Fairness in Copyright

When it comes to creative products, such as journalism, photography or book publishing, it’s easy to forget that it was someone’s original idea, especially as these products have transitioned to digital formats and it’s as easy to pirate them than ever. Remember Napster? Now instead of songs, it’s words and pictures.

On Monday March 27, in collaboration with the Copyright Alliance, the News Media Alliance hosted a “Fairness in Copyright” event on Capitol Hill, filling the room with industry experts and congressional staff.

News Media Alliance President & CEO, David Chavern, delivered keynote remarks emphasizing the importance of copyright protections that support high-quality, original journalism.

“Do you want free news?” he asked. “Because that’s ‘Pope endorses Trump.’” Instead, he expressed that people should invest in and protect journalism. “If you don’t support real news, you’re implicitly supporting garbage.”

June Besek, Executive Director at the Kernochan Center for Law, Media, and Arts at Columbia University moderated a lively discussion on the importance of copyright protections for creators. The panel included James Marcovitz, Senior Vice President & Deputy General Counsel, News Corp; John Harrington, Visual Journalist; Mary Rasenberger, Executive Director, Authors Guild & Authors Guild Foundation; Matthew Sarboraria, Vice President & Associate General Counsel, Oracle; and Yoko Miyashita, Senior Vice President & General Counsel, Getty Images.

The discussion centered on the importance of copyright protections to the creation of high-quality products, including photography, software, books, newspapers and more .Fair use is any copying of material that is conducted for a limited “transformative” purpose. This includes critique, commentary, and parody. If it qualifies as fair use then it is not considered an infringement of copyright protections.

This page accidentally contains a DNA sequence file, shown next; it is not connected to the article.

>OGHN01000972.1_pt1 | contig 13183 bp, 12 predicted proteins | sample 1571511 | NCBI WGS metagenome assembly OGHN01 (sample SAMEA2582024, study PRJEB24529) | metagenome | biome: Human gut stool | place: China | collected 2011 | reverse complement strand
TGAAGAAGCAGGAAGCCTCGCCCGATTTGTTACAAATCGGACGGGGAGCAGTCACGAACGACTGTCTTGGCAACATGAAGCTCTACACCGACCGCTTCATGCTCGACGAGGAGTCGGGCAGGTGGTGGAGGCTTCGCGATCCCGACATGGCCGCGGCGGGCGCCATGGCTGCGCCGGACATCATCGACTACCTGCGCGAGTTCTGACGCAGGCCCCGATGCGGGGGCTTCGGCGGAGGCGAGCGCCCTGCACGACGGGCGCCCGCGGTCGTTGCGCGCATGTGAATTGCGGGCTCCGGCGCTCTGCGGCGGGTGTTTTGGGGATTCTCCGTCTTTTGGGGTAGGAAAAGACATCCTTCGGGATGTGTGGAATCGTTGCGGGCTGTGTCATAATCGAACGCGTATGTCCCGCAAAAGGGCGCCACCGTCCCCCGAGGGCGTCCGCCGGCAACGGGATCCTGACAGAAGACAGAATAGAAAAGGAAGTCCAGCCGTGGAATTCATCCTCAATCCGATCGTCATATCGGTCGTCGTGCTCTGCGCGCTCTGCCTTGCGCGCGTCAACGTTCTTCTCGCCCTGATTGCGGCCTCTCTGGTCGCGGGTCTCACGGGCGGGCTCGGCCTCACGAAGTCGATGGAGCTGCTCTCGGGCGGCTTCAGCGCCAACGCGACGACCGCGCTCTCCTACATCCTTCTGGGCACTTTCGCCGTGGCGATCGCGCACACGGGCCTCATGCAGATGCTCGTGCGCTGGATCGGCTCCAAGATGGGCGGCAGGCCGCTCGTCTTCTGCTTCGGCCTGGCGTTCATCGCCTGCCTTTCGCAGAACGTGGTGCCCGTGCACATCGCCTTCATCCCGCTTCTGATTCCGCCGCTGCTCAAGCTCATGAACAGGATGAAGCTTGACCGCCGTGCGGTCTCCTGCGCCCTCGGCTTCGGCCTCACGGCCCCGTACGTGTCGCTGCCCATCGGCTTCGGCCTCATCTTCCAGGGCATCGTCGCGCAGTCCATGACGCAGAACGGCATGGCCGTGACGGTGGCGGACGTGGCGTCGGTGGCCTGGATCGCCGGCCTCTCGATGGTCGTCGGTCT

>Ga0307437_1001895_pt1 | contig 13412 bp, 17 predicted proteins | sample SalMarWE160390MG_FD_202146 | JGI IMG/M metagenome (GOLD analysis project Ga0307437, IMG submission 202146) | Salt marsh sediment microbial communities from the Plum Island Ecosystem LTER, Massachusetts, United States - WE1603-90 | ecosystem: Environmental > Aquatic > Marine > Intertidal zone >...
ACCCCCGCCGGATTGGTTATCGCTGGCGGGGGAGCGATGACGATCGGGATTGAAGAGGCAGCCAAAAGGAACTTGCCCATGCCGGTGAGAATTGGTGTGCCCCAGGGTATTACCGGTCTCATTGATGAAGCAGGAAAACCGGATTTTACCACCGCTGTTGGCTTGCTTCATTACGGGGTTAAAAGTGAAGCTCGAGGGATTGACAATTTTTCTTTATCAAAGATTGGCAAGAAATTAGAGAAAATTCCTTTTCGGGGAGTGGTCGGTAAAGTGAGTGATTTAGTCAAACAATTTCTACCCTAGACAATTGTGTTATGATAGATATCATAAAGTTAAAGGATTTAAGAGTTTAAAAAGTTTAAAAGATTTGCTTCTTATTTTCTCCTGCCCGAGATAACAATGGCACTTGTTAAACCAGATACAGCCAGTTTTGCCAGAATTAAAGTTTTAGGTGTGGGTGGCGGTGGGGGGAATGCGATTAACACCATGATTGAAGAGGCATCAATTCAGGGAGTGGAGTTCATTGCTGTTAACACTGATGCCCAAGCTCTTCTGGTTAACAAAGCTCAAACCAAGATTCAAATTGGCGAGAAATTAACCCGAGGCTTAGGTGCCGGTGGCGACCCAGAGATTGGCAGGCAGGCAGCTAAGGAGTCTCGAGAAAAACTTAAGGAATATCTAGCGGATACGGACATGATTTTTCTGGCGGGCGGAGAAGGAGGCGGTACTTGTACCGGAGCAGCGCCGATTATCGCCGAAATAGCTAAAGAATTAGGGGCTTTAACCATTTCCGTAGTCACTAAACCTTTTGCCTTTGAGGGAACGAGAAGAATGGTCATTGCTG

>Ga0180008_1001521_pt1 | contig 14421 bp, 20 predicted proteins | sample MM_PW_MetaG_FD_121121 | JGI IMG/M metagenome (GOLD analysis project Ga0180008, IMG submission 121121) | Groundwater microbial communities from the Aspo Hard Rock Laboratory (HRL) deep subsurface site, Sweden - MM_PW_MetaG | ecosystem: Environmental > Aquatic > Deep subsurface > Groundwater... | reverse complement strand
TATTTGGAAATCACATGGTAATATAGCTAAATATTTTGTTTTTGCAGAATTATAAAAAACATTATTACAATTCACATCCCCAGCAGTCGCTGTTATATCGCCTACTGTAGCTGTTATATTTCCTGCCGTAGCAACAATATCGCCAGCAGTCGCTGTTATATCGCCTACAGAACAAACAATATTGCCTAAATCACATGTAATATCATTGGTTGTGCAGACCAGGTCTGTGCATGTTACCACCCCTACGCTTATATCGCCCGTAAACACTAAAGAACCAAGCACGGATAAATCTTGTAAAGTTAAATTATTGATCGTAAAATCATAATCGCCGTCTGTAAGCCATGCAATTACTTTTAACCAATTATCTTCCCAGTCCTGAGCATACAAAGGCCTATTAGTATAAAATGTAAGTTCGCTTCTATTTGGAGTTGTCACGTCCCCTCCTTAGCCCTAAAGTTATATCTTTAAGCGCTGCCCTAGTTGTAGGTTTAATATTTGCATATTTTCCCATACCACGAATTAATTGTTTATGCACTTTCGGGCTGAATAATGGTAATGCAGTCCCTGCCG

Copyright isn’t a “Hollywood” issue, Besek explained. Large corporations and individual artists rely on it. Originally, fair use was intended to provide breathing space, but it has now become suffocating.

Lack of copyright protection has led to the mean income for authors dropping 30 percent from 2009 to 2015. Publishers are less willing to take risks. Marcovitz said authors and journalists are being laid off because the money isn’t there.

“Writing is a craft,” said Mary Rasenberger. “We need incentives to enable a professional class of writers.”

For photographers, Harrington explained that people devalue the cost and investment that goes into the work, but photographers need insurance and 401(k)s too.

“Fair use is critically important, but it needs to be balanced,” he said.

Miyashita explains that Google has created obstacles for photographers, posting large, high resolution copies of photos, available for licensing through Google images. Stealing someone else’s work is easier than ever.

“We are not anti-fair use,” she said. “But we want proper credit, and dollars matter.”


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